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I'm looking at the following problem:

Let $L:(0,\infty)\rightarrow\mathbb{R}$ be defined by $$L(x)=\int_1^x\frac1t dt, \qquad x>0$$

a) Prove: $L$ strictly increasing and differentiable on $(0,\infty)$.

b) Show that $L(2)>0$

c) Prove that $L(xy)=L(x)+L(y),\quad x,y>0$

d) Show that for $n\in \mathbb{Z}$, $L(2^n)=nL(2)$

e) Prove that $L(x)$ is both injective and surjective.

Now, a and b are simple enough (I'll still include them) but starting from c I'm having some serious trouble. It'd be easy to note that $L(x)$ is the logarithmic function, so all these things hold, but since we haven't discussed logarithms in class, I suppose this exercise is built to derive some of its properties.

My work:

a) Note how $\frac 1t$ is continuous on $(0,\infty)$; it follow immediately that $L(x)$ is differentiable and $L'(x)=1/x$. Note also how $1/x>0$ for all $x>0$. Because of this, $L(x)$ is strictly increasing.

b) Consider $L(1)=\int_1^1\frac1t dt=0$. (Fundamental theorem of calculus) Since $L(x)$ is strictly increasing, $L(2)>L(1)=0$.

c) No significant results, as I don't want to use the logarithm for this.

d) Let $n\geq 0$, then this follows immediately from c). For $n<0$ I've tried to play around with the fundamental theorem of calculus but didn't get to any significant result.

e) Note how $L(x)$ is strictly increasing and thus injective. To prove that $L(x)$ is on to, we have to take an arbitrary $y\in\mathbb{R}$ and show that $L(x)=y$ for some $x\in (0,\infty)$. I can intuitively see how this would be the case and that it could probably be proven without use of logarithms, but find it difficult to come up with any sort of formal argument.

Now I'm very curious to know whether these can be proven without making use of logarithms, and if so, what their proofs look like.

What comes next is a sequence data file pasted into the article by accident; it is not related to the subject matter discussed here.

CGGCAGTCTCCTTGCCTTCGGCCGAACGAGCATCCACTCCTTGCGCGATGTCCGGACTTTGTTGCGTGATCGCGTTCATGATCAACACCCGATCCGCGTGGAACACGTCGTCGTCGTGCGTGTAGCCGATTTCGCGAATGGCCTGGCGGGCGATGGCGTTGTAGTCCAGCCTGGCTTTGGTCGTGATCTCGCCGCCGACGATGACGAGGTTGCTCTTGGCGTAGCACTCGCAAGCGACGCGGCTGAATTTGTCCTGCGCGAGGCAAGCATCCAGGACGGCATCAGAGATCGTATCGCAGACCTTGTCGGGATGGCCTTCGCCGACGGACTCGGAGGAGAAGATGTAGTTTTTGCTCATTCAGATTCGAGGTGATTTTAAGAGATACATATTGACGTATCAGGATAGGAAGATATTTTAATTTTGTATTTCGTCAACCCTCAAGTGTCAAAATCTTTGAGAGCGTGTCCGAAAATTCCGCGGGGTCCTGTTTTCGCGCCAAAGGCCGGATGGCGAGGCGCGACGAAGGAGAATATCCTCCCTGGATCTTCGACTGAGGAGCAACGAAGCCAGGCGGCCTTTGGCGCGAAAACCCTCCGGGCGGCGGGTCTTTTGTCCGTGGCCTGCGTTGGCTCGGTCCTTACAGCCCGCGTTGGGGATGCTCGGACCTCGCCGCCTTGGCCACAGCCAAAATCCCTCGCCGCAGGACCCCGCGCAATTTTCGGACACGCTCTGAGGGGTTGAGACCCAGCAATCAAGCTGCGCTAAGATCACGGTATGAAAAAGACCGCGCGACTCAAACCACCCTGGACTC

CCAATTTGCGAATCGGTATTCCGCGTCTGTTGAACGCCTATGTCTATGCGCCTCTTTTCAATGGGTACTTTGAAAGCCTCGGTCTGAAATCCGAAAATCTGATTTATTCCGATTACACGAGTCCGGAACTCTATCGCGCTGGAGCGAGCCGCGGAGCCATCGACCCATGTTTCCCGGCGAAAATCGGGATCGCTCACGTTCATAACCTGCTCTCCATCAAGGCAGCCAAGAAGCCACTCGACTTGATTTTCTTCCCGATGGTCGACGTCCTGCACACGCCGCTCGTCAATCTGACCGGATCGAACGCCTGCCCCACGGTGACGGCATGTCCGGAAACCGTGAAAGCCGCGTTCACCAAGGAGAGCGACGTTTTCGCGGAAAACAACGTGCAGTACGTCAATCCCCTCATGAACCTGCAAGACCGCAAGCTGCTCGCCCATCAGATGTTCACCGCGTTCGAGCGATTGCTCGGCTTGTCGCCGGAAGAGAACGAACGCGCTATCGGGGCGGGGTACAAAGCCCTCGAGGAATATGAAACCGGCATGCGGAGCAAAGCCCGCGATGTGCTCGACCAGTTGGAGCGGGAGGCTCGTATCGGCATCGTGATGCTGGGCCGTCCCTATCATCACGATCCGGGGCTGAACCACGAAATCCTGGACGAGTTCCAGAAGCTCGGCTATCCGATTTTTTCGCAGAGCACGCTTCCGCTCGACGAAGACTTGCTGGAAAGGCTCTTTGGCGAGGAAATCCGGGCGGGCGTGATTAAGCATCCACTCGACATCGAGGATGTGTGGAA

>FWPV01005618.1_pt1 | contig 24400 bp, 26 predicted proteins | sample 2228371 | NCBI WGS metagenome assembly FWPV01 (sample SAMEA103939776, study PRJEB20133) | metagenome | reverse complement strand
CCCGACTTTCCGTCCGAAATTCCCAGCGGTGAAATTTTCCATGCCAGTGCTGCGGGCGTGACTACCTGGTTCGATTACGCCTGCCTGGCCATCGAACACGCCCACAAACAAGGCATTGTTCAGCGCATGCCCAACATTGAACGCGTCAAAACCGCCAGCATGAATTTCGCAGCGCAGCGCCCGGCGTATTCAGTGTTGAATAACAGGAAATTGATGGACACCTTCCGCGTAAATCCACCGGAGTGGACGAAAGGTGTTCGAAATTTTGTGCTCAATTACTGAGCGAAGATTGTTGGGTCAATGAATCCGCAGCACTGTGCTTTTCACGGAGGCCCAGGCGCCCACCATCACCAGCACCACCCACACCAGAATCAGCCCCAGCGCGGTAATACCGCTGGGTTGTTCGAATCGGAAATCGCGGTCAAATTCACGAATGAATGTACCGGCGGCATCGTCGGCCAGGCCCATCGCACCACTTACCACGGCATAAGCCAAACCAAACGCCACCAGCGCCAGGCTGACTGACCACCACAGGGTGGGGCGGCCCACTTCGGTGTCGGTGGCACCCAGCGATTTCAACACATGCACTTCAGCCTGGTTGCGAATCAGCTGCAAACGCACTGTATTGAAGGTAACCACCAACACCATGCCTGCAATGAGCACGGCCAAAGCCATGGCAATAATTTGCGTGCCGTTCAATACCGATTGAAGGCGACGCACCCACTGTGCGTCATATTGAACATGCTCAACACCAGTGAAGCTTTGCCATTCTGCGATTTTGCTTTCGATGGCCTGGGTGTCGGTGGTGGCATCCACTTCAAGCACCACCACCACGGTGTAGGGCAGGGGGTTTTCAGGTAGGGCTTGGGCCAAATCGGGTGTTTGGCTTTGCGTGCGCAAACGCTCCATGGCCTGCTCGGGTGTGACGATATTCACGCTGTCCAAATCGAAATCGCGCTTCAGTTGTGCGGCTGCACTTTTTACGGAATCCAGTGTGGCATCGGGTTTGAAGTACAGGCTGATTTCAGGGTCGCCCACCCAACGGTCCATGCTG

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c) \begin{align*}L(xy)&=\int_1^{xy}\frac1t\,dt\\&=\int_1^x\frac1t\,dt+\int_x^{xy}\frac1t\,dt\end{align*}and so all you have to prove is that $\int_x^{xy}\frac1t\,dt=\int_1^y\frac1t\,dt$. You can do it doing the substitution $t=xu$ and $dt=x\,du$

d) If $n<0$, then $L(2^n2^{-n})=L(1)=0$ and $L(2^n2^{-n})=L(2^n)+L(2^{-n})=L(2^n)+(-n)L(2)$. And $L(2^n)+(-n)L(2)=0\Longleftrightarrow L(2^n)=nL(2)$.

e) Take $y\in[0,+\infty)$. Pick $n\in\mathbb N$ such that $nL(2)>y\Longleftrightarrow L(2^n)>y$. So, by the intermediate value theorem, there is some $x\in[1,2^n]$ such that $L(x)=y$.

On the other hand, if $y\in(-\infty,0]$, $-y=L(x)$ for some $x$ and therefore $y=-L(x)=L\left(\frac1x\right)$.

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let $g(x):=f(xy)$ and differentiate with respect to $x$. You arrive at $$g^\prime(x) = f^\prime(xy) y = \frac{1}{xy}y=\frac{1}{x}$$ So $f$ and $g$ satisfy the same differential equation as a function of $x$. This implies the differ by a constant $c(y)$ which depends only on $y$. So

$$c(y) = \int_1^{xy}\frac{1}{t}dt-\int_1^{x}\frac{1}{t}dt =\int_x^{xy}\frac{1}{t}dt$$ No apply the change of variable theorem to show that $c(y)= L(y)$

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How about changing the integration variable in $L(y)$ by $t' = xt$? It seems $$ L(y) = \int_{x}^{xy} \frac{x}{t'} \frac{dt'}{x} = \int_{x}^{xy} \frac{1}{t'} dt'$$ and that this gives $L(xy) = L(x) + L(y)$ without using logarithms.

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